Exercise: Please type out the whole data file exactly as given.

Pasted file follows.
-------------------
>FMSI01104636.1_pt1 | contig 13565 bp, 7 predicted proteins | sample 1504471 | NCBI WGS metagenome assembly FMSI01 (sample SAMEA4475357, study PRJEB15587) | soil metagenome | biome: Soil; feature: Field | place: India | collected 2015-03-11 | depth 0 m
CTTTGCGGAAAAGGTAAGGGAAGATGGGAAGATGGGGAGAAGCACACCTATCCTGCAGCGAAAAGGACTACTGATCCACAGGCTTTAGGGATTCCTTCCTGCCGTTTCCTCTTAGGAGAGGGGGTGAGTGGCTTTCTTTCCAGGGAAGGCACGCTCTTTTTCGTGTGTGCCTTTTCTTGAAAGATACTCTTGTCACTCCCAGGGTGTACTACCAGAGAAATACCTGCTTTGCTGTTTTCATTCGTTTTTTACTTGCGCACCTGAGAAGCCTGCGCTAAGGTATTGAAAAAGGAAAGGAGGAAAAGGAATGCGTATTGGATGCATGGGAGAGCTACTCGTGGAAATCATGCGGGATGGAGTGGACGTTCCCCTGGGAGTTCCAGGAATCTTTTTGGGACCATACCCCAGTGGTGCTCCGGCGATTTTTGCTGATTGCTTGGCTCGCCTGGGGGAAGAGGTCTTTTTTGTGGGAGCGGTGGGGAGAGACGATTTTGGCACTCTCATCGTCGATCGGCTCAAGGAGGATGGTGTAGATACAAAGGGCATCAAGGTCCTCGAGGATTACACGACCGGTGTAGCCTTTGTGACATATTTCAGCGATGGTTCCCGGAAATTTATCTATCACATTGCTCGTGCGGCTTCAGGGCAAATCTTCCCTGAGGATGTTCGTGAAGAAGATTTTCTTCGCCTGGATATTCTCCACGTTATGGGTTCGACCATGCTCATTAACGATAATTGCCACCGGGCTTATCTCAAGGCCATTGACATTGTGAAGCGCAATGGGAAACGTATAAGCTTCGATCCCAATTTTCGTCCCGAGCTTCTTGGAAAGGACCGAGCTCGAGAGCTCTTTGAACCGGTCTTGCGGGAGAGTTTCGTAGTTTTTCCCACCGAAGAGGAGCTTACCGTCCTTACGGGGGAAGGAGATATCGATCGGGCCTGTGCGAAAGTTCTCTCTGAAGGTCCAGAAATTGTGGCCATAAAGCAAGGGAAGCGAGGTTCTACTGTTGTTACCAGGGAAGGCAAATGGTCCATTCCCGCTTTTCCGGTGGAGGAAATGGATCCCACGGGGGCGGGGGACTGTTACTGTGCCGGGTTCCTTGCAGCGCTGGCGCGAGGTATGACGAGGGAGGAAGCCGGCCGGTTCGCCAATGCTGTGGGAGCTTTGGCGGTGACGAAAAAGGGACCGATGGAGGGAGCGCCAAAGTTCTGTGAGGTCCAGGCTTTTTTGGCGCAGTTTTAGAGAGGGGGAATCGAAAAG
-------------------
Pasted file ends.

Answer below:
>FMSI01104636.1_pt1 | contig 13565 bp, 7 predicted proteins | sample 1504471 | NCBI WGS metagenome assembly FMSI01 (sample SAMEA4475357, study PRJEB15587) | soil metagenome | biome: Soil; feature: Field | place: India | collected 2015-03-11 | depth 0 m
CTTTGCGGAAAAGGTAAGGGAAGATGGGAAGATGGGGAGAAGCACACCTATCCTGCAGCGAAAAGGACTACTGATCCACAGGCTTTAGGGATTCCTTCCTGCCGTTTCCTCTTAGGAGAGGGGGTGAGTGGCTTTCTTTCCAGGGAAGGCACGCTCTTTTTCGTGTGTGCCTTTTCTTGAAAGATACTCTTGTCACTCCCAGGGTGTACTACCAGAGAAATACCTGCTTTGCTGTTTTCATTCGTTTTTTACTTGCGCACCTGAGAAGCCTGCGCTAAGGTATTGAAAAAGGAAAGGAGGAAAAGGAATGCGTATTGGATGCATGGGAGAGCTACTCGTGGAAATCATGCGGGATGGAGTGGACGTTCCCCTGGGAGTTCCAGGAATCTTTTTGGGACCATACCCCAGTGGTGCTCCGGCGATTTTTGCTGATTGCTTGGCTCGCCTGGGGGAAGAGGTCTTTTTTGTGGGAGCGGTGGGGAGAGACGATTTTGGCACTCTCATCGTCGATCGGCTCAAGGAGGATGGTGTAGATACAAAGGGCATCAAGGTCCTCGAGGATTACACGACCGGTGTAGCCTTTGTGACATATTTCAGCGATGGTTCCCGGAAATTTATCTATCACATTGCTCGTGCGGCTTCAGGGCAAATCTTCCCTGAGGATGTTCGTGAAGAAGATTTTCTTCGCCTGGATATTCTCCACGTTATGGGTTCGACCATGCTCATTAACGATAATTGCCACCGGGCTTATCTCAAGGCCATTGACATTGTGAAGCGCAATGGGAAACGTATAAGCTTCGATCCCAATTTTCGTCCCGAGCTTCTTGGAAAGGACCGAGCTCGAGAGCTCTTTGAACCGGTCTTGCGGGAGAGTTTCGTAGTTTTTCCCACCGAAGAGGAGCTTACCGTCCTTACGGGGGAAGGAGATATCGATCGGGCCTGTGCGAAAGTTCTCTCTGAAGGTCCAGAAATTGTGGCCATAAAGCAAGGGAAGCGAGGTTCTACTGTTGTTACCAGGGAAGGCAAATGGTCCATTCCCGCTTTTCCGGTGGAGGAAATGGATCCCACGGGGGCGGGGGACTGTTACTGTGCCGGGTTCCTTGCAGCGCTGGCGCGAGGTATGACGAGGGAGGAAGCCGGCCGGTTCGCCAATGCTGTGGGAGCTTTGGCGGTGACGAAAAAGGGACCGATGGAGGGAGCGCCAAAGTTCTGTGAGGTCCAGGCTTTTTTGGCGCAGTTTTAGAGAGGGGGAATCGAAAAG